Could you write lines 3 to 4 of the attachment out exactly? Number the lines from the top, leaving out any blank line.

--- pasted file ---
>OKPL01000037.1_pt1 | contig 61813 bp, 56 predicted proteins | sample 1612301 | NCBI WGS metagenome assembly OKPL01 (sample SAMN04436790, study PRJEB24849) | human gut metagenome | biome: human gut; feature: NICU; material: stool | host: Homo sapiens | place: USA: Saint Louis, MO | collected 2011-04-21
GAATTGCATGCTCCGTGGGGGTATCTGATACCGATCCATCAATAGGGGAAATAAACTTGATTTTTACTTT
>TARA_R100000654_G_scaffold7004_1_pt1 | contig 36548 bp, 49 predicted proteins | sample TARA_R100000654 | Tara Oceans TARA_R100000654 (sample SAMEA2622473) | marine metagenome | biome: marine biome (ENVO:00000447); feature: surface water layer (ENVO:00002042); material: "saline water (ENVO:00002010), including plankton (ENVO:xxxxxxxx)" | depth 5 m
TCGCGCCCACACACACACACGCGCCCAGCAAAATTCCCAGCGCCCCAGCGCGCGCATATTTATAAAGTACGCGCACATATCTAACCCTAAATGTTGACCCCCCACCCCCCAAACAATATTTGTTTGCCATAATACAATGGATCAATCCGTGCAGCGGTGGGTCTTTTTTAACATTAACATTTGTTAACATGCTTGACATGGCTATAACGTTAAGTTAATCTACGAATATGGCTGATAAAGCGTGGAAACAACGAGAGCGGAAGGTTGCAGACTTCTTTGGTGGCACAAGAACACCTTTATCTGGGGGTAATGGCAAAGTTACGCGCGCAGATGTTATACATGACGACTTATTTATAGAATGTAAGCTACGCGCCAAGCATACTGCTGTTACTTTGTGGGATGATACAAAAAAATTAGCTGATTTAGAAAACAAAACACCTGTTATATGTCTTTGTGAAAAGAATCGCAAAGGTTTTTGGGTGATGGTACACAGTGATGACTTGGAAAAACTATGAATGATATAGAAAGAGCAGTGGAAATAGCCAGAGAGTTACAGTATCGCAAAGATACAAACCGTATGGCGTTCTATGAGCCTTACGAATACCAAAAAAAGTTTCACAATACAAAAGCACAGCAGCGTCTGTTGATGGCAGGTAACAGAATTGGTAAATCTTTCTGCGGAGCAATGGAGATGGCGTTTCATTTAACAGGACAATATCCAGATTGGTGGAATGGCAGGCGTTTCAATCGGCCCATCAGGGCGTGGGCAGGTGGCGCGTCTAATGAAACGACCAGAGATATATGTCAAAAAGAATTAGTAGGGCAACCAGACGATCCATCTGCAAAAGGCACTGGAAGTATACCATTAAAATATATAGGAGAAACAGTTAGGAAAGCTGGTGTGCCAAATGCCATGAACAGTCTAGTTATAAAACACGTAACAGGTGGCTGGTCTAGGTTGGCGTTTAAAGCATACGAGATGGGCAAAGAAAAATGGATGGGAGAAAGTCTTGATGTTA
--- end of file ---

>TARA_R100000654_G_scaffold7004_1_pt1 | contig 36548 bp, 49 predicted proteins | sample TARA_R100000654 | Tara Oceans TARA_R100000654 (sample SAMEA2622473) | marine metagenome | biome: marine biome (ENVO:00000447); feature: surface water layer (ENVO:00002042); material: "saline water (ENVO:00002010), including plankton (ENVO:xxxxxxxx)" | depth 5 m
TCGCGCCCACACACACACACGCGCCCAGCAAAATTCCCAGCGCCCCAGCGCGCGCATATTTATAAAGTACGCGCACATATCTAACCCTAAATGTTGACCCCCCACCCCCCAAACAATATTTGTTTGCCATAATACAATGGATCAATCCGTGCAGCGGTGGGTCTTTTTTAACATTAACATTTGTTAACATGCTTGACATGGCTATAACGTTAAGTTAATCTACGAATATGGCTGATAAAGCGTGGAAACAACGAGAGCGGAAGGTTGCAGACTTCTTTGGTGGCACAAGAACACCTTTATCTGGGGGTAATGGCAAAGTTACGCGCGCAGATGTTATACATGACGACTTATTTATAGAATGTAAGCTACGCGCCAAGCATACTGCTGTTACTTTGTGGGATGATACAAAAAAATTAGCTGATTTAGAAAACAAAACACCTGTTATATGTCTTTGTGAAAAGAATCGCAAAGGTTTTTGGGTGATGGTACACAGTGATGACTTGGAAAAACTATGAATGATATAGAAAGAGCAGTGGAAATAGCCAGAGAGTTACAGTATCGCAAAGATACAAACCGTATGGCGTTCTATGAGCCTTACGAATACCAAAAAAAGTTTCACAATACAAAAGCACAGCAGCGTCTGTTGATGGCAGGTAACAGAATTGGTAAATCTTTCTGCGGAGCAATGGAGATGGCGTTTCATTTAACAGGACAATATCCAGATTGGTGGAATGGCAGGCGTTTCAATCGGCCCATCAGGGCGTGGGCAGGTGGCGCGTCTAATGAAACGACCAGAGATATATGTCAAAAAGAATTAGTAGGGCAACCAGACGATCCATCTGCAAAAGGCACTGGAAGTATACCATTAAAATATATAGGAGAAACAGTTAGGAAAGCTGGTGTGCCAAATGCCATGAACAGTCTAGTTATAAAACACGTAACAGGTGGCTGGTCTAGGTTGGCGTTTAAAGCATACGAGATGGGCAAAGAAAAATGGATGGGAGAAAGTCTTGATGTTA